Gizmodo has published a little piece about what we things would look like if we could see wi-fi signals. While it’s quite interesting, for example:
A ‘normal’ field of wi-fi is typically spherical and can extend 65 to 100 feet.
…(i.e. they’re 3d, not simply unidirectional), it’s also not ever so scientific, as if we were able to see wi-fi, we’d surely be able to see all sorts of other (currently invisible) electromagnetic waves as well: infra red, ultraviolet, radio waves etc etc. The picture would surely be far more complex. Your microwave oven would be psychedelic.
Above is a bit of Washington DC with a depiction of low level wi-fi hanging around the Washington Monument like a colourful mist (or smog, as the hypochondriacs would have you believe). And below, an image showing the decreasing amplitude of the wi-fi waves as they get further from their source. That’s why you can’t get a signal if you’re too far from your router.
My physics A-level made me wonder if the reflection from the pond would happen. And then I decided that it probably would, since wi-fi is represented as being within our visible spectrum.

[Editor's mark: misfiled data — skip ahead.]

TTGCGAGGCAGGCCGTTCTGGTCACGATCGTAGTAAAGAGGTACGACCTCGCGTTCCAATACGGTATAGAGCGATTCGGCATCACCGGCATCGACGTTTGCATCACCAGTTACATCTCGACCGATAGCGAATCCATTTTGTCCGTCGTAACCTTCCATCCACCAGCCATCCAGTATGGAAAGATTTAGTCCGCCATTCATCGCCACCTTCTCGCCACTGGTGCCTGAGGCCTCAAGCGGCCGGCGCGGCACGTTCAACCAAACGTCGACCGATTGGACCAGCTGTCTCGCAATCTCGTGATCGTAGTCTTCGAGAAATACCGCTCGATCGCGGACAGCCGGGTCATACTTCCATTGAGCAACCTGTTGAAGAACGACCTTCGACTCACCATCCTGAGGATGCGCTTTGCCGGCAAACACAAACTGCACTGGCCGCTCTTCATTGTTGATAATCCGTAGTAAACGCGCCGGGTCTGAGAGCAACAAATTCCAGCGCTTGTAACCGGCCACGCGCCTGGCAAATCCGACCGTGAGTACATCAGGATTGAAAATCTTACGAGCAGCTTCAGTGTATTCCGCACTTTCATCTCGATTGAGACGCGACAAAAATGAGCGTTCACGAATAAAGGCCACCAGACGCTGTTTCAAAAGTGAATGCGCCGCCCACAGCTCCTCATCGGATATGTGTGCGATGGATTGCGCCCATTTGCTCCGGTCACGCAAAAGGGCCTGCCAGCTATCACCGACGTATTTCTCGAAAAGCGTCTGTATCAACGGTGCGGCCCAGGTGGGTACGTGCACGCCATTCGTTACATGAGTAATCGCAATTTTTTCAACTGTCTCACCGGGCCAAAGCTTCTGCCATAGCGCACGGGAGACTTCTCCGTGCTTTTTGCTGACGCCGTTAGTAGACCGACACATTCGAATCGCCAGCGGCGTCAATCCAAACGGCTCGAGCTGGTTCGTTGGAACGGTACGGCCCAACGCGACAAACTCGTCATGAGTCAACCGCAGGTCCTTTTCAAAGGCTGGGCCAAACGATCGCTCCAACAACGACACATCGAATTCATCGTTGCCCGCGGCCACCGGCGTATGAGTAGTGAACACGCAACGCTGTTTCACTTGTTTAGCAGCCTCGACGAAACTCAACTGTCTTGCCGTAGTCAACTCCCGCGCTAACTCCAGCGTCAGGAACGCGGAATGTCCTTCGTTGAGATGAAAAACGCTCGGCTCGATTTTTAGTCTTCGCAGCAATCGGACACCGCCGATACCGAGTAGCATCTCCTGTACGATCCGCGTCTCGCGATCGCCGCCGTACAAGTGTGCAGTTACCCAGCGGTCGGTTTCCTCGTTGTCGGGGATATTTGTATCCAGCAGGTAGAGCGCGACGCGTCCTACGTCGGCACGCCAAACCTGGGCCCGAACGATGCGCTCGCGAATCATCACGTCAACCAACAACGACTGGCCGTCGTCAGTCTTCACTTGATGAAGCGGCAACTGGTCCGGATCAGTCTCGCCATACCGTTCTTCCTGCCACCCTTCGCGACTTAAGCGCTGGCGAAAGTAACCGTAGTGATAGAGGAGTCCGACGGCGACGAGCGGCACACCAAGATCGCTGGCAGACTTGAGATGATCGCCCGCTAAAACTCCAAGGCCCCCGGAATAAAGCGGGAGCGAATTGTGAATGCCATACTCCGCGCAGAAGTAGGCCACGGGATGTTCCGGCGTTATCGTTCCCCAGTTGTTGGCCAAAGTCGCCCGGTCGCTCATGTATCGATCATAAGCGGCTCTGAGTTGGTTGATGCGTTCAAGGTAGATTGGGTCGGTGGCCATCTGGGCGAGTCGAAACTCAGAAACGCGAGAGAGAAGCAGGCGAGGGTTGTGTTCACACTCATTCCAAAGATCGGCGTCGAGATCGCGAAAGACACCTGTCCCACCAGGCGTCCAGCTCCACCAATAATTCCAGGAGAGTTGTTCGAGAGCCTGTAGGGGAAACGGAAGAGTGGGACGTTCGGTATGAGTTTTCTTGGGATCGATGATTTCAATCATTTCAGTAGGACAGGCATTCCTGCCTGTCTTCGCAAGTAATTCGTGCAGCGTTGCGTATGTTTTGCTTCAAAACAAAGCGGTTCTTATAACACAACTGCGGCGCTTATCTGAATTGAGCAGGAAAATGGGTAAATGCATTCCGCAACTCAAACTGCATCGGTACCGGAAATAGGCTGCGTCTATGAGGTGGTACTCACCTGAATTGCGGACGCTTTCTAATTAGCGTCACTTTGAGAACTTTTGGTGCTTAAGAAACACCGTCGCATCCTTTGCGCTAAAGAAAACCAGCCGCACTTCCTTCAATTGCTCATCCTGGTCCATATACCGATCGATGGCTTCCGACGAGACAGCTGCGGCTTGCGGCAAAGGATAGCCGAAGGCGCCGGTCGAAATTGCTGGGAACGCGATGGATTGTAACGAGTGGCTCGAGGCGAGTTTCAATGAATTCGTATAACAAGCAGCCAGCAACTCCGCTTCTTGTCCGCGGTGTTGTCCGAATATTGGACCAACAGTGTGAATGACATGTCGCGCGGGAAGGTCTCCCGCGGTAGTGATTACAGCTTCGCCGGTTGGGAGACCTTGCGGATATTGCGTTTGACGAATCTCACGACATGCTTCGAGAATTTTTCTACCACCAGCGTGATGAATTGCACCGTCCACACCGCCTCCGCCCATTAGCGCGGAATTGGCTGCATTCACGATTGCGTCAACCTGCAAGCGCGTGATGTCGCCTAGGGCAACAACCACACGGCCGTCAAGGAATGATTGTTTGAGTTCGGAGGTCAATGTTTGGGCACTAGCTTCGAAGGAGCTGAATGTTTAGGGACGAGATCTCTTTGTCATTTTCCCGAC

But while this is all very pretty, does it really mean anything?
Well no, it doesn’t. But it is very pretty. But I was thinking that it was rather sad that we couldn’t see this sort of stuff with our naked eyes, instead of having to resort to arty depictions. And then I read this comment on the Gizmodo page:
I see things like this, all the time – I see them right now. They’re not as vivid as the photos, they’re more like transparent solids that act as waves and move in specific patterns. There’s more than one pattern though, which I assume would be other noise beyond the visual spectrum. They’re not eye floaties, I’ve researched every visual phenomena that I could find, and though one came close it didn’t really explain everything.
I want some of whatever he’s on.